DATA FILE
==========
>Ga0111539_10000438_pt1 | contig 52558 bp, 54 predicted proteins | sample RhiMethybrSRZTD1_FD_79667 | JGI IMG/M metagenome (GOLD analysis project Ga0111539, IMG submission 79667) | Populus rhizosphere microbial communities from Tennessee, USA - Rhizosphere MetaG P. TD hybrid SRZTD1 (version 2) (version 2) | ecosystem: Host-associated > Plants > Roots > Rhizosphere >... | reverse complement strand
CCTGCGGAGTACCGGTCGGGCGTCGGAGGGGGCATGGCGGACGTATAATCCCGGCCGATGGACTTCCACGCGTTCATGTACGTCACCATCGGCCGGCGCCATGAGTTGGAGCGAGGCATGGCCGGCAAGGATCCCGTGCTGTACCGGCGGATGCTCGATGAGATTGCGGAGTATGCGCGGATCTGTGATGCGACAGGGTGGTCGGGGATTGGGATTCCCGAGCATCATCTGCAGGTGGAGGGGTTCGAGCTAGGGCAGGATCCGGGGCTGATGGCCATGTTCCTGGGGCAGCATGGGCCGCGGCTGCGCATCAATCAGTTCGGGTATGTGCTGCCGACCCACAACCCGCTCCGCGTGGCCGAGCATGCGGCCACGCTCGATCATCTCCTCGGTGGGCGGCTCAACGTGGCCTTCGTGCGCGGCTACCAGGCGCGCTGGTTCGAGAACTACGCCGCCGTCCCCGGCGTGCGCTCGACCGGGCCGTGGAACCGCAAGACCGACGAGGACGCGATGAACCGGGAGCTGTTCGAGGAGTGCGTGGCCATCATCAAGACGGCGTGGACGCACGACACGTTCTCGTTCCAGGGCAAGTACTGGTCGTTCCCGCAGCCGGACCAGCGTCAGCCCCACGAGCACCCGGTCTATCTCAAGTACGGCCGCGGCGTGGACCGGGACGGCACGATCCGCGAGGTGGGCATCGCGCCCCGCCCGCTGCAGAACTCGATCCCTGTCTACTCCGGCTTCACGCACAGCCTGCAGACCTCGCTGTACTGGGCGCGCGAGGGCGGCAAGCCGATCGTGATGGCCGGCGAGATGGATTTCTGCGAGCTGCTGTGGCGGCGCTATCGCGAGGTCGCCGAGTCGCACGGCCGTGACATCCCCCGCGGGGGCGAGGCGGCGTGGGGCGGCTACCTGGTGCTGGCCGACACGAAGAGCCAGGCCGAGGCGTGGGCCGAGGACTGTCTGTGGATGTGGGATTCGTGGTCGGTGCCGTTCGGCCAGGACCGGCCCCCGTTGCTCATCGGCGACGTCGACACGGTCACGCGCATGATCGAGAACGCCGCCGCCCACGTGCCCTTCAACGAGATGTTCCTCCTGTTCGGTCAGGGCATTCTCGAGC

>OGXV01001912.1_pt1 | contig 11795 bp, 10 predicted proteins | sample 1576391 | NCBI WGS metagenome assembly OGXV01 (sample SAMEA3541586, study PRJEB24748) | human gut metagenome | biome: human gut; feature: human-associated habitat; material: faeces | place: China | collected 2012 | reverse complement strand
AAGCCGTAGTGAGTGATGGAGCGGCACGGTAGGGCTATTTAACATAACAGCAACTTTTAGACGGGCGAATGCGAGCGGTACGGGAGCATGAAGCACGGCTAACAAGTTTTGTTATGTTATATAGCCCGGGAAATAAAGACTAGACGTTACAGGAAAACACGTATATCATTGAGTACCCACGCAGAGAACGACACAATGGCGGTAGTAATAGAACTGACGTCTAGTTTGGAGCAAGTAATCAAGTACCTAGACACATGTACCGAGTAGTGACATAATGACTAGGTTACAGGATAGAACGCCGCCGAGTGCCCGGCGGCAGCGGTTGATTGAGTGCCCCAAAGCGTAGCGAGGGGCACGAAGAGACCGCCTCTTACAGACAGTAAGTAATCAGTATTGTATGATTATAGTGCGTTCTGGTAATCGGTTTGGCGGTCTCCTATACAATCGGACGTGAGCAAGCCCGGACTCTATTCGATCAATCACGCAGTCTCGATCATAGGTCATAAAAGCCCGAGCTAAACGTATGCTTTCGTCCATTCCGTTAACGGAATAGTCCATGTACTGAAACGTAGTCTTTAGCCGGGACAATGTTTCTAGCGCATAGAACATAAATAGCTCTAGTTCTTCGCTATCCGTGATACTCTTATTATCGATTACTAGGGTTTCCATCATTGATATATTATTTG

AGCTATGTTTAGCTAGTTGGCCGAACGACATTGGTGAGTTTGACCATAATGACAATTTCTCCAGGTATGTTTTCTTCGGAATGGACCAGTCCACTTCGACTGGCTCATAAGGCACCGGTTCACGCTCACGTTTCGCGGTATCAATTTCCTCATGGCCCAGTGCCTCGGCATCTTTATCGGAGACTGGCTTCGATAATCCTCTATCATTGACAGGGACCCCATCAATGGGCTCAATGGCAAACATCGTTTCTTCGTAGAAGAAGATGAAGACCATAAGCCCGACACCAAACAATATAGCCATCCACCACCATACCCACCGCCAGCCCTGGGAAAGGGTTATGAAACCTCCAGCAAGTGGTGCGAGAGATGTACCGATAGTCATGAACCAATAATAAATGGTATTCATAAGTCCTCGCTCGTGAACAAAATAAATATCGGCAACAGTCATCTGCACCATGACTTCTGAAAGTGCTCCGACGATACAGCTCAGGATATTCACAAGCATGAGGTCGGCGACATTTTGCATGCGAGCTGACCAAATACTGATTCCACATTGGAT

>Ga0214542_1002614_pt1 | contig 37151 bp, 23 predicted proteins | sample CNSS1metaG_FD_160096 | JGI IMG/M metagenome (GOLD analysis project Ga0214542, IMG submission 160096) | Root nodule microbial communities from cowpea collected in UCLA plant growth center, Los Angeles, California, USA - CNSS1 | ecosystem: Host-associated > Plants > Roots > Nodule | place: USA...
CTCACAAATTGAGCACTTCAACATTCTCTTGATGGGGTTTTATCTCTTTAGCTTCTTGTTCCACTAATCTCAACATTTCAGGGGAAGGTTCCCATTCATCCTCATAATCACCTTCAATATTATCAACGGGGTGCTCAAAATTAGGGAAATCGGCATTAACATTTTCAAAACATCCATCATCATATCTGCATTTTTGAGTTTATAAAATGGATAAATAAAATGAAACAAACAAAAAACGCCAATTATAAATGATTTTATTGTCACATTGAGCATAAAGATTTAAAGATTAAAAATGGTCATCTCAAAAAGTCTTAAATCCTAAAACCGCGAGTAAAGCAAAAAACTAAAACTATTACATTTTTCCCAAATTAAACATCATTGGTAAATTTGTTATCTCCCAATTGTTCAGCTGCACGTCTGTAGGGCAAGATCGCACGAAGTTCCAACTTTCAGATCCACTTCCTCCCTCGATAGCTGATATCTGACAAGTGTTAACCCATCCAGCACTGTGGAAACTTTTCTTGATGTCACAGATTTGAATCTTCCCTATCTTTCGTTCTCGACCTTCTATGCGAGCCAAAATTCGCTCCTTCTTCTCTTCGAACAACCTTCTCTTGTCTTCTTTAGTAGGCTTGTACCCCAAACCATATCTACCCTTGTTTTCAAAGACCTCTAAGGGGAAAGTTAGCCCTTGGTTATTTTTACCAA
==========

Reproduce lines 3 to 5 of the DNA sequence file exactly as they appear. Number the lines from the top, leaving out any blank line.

>OGXV01001912.1_pt1 | contig 11795 bp, 10 predicted proteins | sample 1576391 | NCBI WGS metagenome assembly OGXV01 (sample SAMEA3541586, study PRJEB24748) | human gut metagenome | biome: human gut; feature: human-associated habitat; material: faeces | place: China | collected 2012 | reverse complement strand
AAGCCGTAGTGAGTGATGGAGCGGCACGGTAGGGCTATTTAACATAACAGCAACTTTTAGACGGGCGAATGCGAGCGGTACGGGAGCATGAAGCACGGCTAACAAGTTTTGTTATGTTATATAGCCCGGGAAATAAAGACTAGACGTTACAGGAAAACACGTATATCATTGAGTACCCACGCAGAGAACGACACAATGGCGGTAGTAATAGAACTGACGTCTAGTTTGGAGCAAGTAATCAAGTACCTAGACACATGTACCGAGTAGTGACATAATGACTAGGTTACAGGATAGAACGCCGCCGAGTGCCCGGCGGCAGCGGTTGATTGAGTGCCCCAAAGCGTAGCGAGGGGCACGAAGAGACCGCCTCTTACAGACAGTAAGTAATCAGTATTGTATGATTATAGTGCGTTCTGGTAATCGGTTTGGCGGTCTCCTATACAATCGGACGTGAGCAAGCCCGGACTCTATTCGATCAATCACGCAGTCTCGATCATAGGTCATAAAAGCCCGAGCTAAACGTATGCTTTCGTCCATTCCGTTAACGGAATAGTCCATGTACTGAAACGTAGTCTTTAGCCGGGACAATGTTTCTAGCGCATAGAACATAAATAGCTCTAGTTCTTCGCTATCCGTGATACTCTTATTATCGATTACTAGGGTTTCCATCATTGATATATTATTTG

AGCTATGTTTAGCTAGTTGGCCGAACGACATTGGTGAGTTTGACCATAATGACAATTTCTCCAGGTATGTTTTCTTCGGAATGGACCAGTCCACTTCGACTGGCTCATAAGGCACCGGTTCACGCTCACGTTTCGCGGTATCAATTTCCTCATGGCCCAGTGCCTCGGCATCTTTATCGGAGACTGGCTTCGATAATCCTCTATCATTGACAGGGACCCCATCAATGGGCTCAATGGCAAACATCGTTTCTTCGTAGAAGAAGATGAAGACCATAAGCCCGACACCAAACAATATAGCCATCCACCACCATACCCACCGCCAGCCCTGGGAAAGGGTTATGAAACCTCCAGCAAGTGGTGCGAGAGATGTACCGATAGTCATGAACCAATAATAAATGGTATTCATAAGTCCTCGCTCGTGAACAAAATAAATATCGGCAACAGTCATCTGCACCATGACTTCTGAAAGTGCTCCGACGATACAGCTCAGGATATTCACAAGCATGAGGTCGGCGACATTTTGCATGCGAGCTGACCAAATACTGATTCCACATTGGAT